This saw improves productivity and helps to eliminate some waste (Stevenson, 2009). This technological addition is aided by workers who manually mark any major defects in the lumber and then feed the lumber through the optimizer. The computer recognizes the defects and determines the ideal cut for the desired results. Additional sawing operations are sometimes necessary for specific jobs, but that is included in a different process. After the sawing process, the unfinished wood is glued together and pressed with large presses that are able to hold 20 to 30 pieces at a time. The next ontinuous production process is the sanding operation. This process removes any excess glue and evens out the wood to prepare for further processing. After the pieces are sanded then Stickley Furniture utilizes another piece of technology, a CNC or numerically controlled router that makes grooves or specialty cuts. The pieces are then assembled to their various components and stamped with the date of production. These items are moved into “white inventory”, which is storage of all unfinished pieces. These pieces will eventually move to the finishing department, but this is upon final order for specifications.

    The Batch Process Although the majority of the processes of production for Stickley Furniture are continuous in nature; there are various elements of batch processing. Batch processing is where there is a moderate volume of goods produced with moderate variety in products (Stevenson, 2009). There is less variety in the production of the goods so the skill level is also at a moderate level. Batch processes in the Stickley Furniture production process are the more detailed work that may be done in moderate volume, such as an order for 20 dining sets all with a required design on them.

    This process would require deviation from the original processing, but the meat of the entire process is still in place. Batch processing allows for more detailed or specialized order, but still in larger quantities. The Job Shop Process The final process that is also included in the Stickley Furniture production line is job shop processing. Job shop processing often works on a smaller scale (Stevenson, 2009). The high variety of end products is usually low in volume. There is not a continuous cycle for job shop orders.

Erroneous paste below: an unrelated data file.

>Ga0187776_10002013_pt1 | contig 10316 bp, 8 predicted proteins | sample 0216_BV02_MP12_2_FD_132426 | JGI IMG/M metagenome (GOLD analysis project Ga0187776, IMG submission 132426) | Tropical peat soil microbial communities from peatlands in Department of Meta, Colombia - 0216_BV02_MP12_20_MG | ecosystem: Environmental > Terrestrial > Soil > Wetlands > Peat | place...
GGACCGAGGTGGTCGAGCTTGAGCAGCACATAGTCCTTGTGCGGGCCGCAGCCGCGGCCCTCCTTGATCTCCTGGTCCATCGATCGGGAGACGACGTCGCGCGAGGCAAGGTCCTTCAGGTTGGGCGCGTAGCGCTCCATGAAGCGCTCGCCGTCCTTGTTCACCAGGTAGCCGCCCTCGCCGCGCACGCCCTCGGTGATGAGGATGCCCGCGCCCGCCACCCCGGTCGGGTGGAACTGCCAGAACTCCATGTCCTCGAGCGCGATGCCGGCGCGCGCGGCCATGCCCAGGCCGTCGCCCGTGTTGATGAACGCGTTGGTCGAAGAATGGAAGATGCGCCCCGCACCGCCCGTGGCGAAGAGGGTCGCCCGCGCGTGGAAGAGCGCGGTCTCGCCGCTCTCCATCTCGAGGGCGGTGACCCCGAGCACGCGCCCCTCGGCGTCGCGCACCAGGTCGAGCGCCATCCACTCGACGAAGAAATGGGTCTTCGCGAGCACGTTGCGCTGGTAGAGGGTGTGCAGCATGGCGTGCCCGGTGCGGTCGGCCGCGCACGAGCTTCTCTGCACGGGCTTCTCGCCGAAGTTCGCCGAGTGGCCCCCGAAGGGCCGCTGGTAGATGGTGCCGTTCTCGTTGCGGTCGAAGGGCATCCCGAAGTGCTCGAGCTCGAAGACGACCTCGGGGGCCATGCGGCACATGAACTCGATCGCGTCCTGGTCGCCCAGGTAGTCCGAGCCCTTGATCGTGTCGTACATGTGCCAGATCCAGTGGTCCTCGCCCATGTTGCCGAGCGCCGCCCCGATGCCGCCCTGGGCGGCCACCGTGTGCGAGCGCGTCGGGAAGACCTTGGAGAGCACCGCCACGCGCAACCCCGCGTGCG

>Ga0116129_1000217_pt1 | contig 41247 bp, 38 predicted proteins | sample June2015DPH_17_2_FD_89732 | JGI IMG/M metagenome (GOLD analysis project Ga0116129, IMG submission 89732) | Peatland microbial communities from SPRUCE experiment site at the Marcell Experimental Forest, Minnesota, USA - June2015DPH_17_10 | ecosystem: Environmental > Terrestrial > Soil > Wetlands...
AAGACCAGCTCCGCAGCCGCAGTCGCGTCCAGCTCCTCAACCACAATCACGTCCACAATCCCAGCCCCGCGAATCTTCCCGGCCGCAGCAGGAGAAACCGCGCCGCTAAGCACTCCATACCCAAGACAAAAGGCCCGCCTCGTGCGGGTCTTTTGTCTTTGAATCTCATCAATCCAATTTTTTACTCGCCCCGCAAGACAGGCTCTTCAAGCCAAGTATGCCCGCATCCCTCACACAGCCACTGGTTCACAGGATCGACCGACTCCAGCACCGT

They are not consistent or regular, but when they do come in, they require different processing and more specialized tasks. With the advent and usage of new technology, specialization has become easier for manufacturers (Baytos & Kleiner, 2010). Since Stickley Furniture has their own tool shop, or a place to repair broken machines and tools, they are able to serve specialized orders because of the flexibility of the tools used. Stickley Furniture also uses their highly skilled employees on more specialized orders such as a job shop order.

    This may include hand carving a piece of wood to meet the specifications of the order. Tracking Job Status and Location during Production Stickley Furniture holds a large inventory during the slow cycles of the year. Tracking the progress of the jobs and how much inventory they are holding is essential to ensure they are able to make production during the busy months. They are able to make more partially finished products then currently needed. These items go into “white storage” to wait for further processing.